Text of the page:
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Elizabeth Hand

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I worked at the Smithsonian for a number of years. I had a very low-level job. I didn't have much responsibility, but I did have a Smithsonian ID badge that gave me access to all of the museums on the mall, and also the National Gallery of Art. In those days, you could go anywhere, which you can't do now. You could get in behind the scenes and wander along these tunnels. There is a scene in "Prince of Flowers" where the characters are in the Paleontology Department of the Museum of Natural History where they really do have this Raiders of the Lost Ark-type vast space filled with all of these unopened cartons. ... I was really entranced with the idea of living in a museum. In Winterlong there are two parallel storylines and the one for Raphael takes place among this guild or tribe of curators who live in the ruins of the Smithsonian Institution.

Elizabeth Hand

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I first met Stephen Jay Gould in the sixth grade in Queens, New York, when we were the only two geeks in the school interested in natural history and particularly in dinosaursódecades before the advent of worldwide dinomania. In junior high school, our schoolmates nicknamed me "Dino" and Gould "Fossilface." We spent many afternoons at the American Museum of Natural History, where such curators as Edwin Colbert and Norman Newell fanned the flames of our hobby. We lost touch for twenty-five years, and I was delighted one day to discover Steve's columns in Natural History. At the time, both my life and my career had wandered far away from natural history, and I was working as an editor of what used to be called pulp magazines. I wrote to him, "You have inherited Thomas Huxley's mantle in explaining evolution to a new generation," and I asked if he remembered me. He wrote back, "Blood may be thicker than water, but junior high school friendships are thicker than anything." Steve encouraged me to return to the fold and take up my boyhood interests once again. But where to begin, with no credentials and no umbrella institution? He urged me to pursue the history of science as an independent scholar, to make a pilgrimage to Darwin's home in England, and to buy antiquarian natural history books in the shops around the British Museum. He gave me letters of introduction to top scholars. Eventually he encouraged me to write my Encyclopedia of Evolution, to which he generously contributed a foreword. Soon after it was published, in 1990, I was hired by Natural History, and among my duties is seeing "This View of Life" through to press each month (one does not really edit Stephen Jay Gould). My reconnection with the man, and with the passions and ideas that we both enjoy, has transformed my life immeasurably for the better. Thanks, Fossilface!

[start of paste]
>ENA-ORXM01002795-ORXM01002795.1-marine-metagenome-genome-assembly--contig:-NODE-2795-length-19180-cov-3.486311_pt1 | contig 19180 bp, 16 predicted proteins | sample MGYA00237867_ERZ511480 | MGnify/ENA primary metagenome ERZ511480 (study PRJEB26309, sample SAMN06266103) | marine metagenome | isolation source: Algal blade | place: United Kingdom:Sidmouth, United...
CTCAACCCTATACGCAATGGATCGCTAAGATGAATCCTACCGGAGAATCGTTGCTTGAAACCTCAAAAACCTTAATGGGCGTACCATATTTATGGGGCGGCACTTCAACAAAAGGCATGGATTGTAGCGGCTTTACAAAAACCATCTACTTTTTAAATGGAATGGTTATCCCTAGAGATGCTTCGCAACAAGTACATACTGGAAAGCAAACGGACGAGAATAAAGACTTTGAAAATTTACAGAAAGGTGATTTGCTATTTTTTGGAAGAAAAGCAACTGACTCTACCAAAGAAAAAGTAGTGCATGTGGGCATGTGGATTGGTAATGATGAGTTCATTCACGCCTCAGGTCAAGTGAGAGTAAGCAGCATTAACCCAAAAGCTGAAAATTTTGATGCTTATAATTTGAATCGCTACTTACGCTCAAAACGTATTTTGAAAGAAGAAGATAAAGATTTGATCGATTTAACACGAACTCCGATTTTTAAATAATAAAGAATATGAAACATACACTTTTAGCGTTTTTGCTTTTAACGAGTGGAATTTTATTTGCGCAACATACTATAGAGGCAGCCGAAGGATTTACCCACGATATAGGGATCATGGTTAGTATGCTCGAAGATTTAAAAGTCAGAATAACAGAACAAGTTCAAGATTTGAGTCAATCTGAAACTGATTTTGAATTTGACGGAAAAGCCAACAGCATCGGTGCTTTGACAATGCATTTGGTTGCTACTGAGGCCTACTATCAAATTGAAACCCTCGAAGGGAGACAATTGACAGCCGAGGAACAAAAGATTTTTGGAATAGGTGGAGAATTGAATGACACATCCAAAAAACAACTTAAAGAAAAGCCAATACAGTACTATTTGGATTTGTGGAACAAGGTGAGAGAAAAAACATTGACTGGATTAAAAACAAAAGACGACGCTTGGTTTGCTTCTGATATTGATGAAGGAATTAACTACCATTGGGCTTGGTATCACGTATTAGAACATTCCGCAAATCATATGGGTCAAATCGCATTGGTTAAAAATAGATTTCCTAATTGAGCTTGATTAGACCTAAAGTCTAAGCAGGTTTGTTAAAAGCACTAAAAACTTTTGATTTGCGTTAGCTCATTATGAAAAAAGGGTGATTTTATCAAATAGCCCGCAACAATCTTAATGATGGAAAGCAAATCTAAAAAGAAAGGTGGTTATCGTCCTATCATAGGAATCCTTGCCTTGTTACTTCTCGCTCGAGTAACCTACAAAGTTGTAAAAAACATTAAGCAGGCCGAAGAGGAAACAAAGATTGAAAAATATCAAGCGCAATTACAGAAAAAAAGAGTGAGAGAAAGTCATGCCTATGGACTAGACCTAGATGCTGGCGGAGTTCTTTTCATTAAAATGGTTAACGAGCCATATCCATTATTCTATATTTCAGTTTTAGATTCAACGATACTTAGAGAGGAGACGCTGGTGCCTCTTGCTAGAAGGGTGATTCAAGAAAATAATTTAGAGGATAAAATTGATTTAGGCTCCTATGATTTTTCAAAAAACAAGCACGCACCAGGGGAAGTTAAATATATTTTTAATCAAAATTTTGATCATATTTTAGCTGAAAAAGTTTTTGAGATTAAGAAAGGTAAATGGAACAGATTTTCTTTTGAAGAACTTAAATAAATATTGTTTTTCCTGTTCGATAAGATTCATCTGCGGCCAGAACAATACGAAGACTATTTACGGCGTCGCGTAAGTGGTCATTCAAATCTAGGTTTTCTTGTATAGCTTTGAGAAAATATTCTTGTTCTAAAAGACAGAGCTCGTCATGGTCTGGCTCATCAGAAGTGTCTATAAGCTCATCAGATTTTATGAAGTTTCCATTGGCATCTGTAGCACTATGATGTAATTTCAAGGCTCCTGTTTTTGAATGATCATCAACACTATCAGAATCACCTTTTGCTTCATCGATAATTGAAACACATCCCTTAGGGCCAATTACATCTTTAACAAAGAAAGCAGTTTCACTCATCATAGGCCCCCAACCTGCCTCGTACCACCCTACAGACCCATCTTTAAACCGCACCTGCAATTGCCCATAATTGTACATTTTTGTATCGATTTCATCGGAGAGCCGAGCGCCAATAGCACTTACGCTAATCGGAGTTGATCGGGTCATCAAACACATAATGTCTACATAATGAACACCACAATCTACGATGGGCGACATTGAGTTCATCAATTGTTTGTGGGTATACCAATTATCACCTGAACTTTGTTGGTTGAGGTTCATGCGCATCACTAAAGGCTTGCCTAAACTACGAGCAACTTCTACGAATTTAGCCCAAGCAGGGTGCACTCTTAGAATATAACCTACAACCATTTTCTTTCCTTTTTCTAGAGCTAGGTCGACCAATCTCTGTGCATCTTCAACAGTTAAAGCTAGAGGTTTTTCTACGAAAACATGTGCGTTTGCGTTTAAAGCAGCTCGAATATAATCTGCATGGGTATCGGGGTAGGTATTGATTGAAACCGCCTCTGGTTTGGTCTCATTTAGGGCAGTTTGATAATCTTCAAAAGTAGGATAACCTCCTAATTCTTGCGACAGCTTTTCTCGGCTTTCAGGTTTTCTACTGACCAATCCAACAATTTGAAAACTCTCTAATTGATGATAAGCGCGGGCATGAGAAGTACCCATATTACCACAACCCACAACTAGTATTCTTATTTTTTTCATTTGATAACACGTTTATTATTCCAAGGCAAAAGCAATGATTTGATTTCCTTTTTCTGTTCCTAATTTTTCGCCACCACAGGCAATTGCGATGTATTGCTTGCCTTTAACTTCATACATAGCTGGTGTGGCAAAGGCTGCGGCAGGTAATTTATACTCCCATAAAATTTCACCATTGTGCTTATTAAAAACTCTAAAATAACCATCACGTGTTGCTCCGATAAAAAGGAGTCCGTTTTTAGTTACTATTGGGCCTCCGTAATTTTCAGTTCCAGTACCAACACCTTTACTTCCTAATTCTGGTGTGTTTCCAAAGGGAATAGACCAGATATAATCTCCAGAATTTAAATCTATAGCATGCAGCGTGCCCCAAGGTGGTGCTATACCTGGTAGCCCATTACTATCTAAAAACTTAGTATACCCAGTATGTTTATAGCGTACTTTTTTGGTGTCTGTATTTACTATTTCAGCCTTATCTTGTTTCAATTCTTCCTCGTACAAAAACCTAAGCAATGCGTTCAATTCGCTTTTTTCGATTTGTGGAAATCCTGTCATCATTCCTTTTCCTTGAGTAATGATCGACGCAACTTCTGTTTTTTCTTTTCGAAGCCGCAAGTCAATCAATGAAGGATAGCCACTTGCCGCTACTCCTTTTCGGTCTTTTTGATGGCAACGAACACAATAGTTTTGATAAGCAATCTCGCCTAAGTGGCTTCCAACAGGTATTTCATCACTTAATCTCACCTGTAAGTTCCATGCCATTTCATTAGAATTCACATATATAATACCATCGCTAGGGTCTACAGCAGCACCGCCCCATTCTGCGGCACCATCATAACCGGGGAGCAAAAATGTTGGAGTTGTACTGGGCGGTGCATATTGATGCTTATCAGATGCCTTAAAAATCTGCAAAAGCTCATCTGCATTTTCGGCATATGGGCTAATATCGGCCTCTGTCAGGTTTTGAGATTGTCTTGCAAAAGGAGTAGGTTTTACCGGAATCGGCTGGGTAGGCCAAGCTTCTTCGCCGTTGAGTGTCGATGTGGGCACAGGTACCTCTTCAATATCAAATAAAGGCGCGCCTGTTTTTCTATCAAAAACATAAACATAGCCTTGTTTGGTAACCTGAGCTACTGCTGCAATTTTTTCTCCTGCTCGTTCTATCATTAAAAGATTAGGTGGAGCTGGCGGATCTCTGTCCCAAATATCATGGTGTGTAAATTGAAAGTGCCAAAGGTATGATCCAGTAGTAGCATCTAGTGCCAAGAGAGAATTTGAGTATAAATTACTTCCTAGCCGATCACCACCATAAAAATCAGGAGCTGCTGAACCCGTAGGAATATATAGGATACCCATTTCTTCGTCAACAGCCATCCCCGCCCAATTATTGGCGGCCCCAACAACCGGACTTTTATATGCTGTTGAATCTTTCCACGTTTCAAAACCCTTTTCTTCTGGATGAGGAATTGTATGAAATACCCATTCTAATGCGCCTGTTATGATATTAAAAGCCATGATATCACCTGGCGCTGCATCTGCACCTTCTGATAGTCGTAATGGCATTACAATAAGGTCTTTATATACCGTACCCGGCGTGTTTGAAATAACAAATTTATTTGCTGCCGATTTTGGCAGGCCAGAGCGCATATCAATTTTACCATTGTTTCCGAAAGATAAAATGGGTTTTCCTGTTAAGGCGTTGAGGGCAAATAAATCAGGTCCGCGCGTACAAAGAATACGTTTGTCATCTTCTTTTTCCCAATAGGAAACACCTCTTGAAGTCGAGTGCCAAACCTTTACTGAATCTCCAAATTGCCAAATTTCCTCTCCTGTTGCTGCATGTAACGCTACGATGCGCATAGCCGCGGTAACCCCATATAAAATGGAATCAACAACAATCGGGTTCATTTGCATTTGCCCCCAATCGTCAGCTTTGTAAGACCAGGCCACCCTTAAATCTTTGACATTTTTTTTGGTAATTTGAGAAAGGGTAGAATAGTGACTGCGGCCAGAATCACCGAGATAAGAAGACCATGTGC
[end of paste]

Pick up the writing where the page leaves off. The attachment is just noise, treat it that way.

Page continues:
Stephen Jay Gould

That ear - I mean, Jesus, he's got to will that to the Smithsonian.

Bob Dylan

There are seductions that should be in the Smithsonian Institute, right next to The Spirit of St. Louis.

Richard Brautigan

In 1987 a Civil Service inquiry decided that the pay of the Director of the Tate Gallery should match that of the Director of the much larger Victoria & Albert Museum and of the National Gallery, where the pictures were regarded as being much more important, because, and here I quote, "the Director of the Tate has to deal with the very difficult problem of modern art".

Nicholas Serota

A great department store, easily reached, open at all hours, is more like a good museum of art than any of the museums we have yet established.

John Cotton Dana
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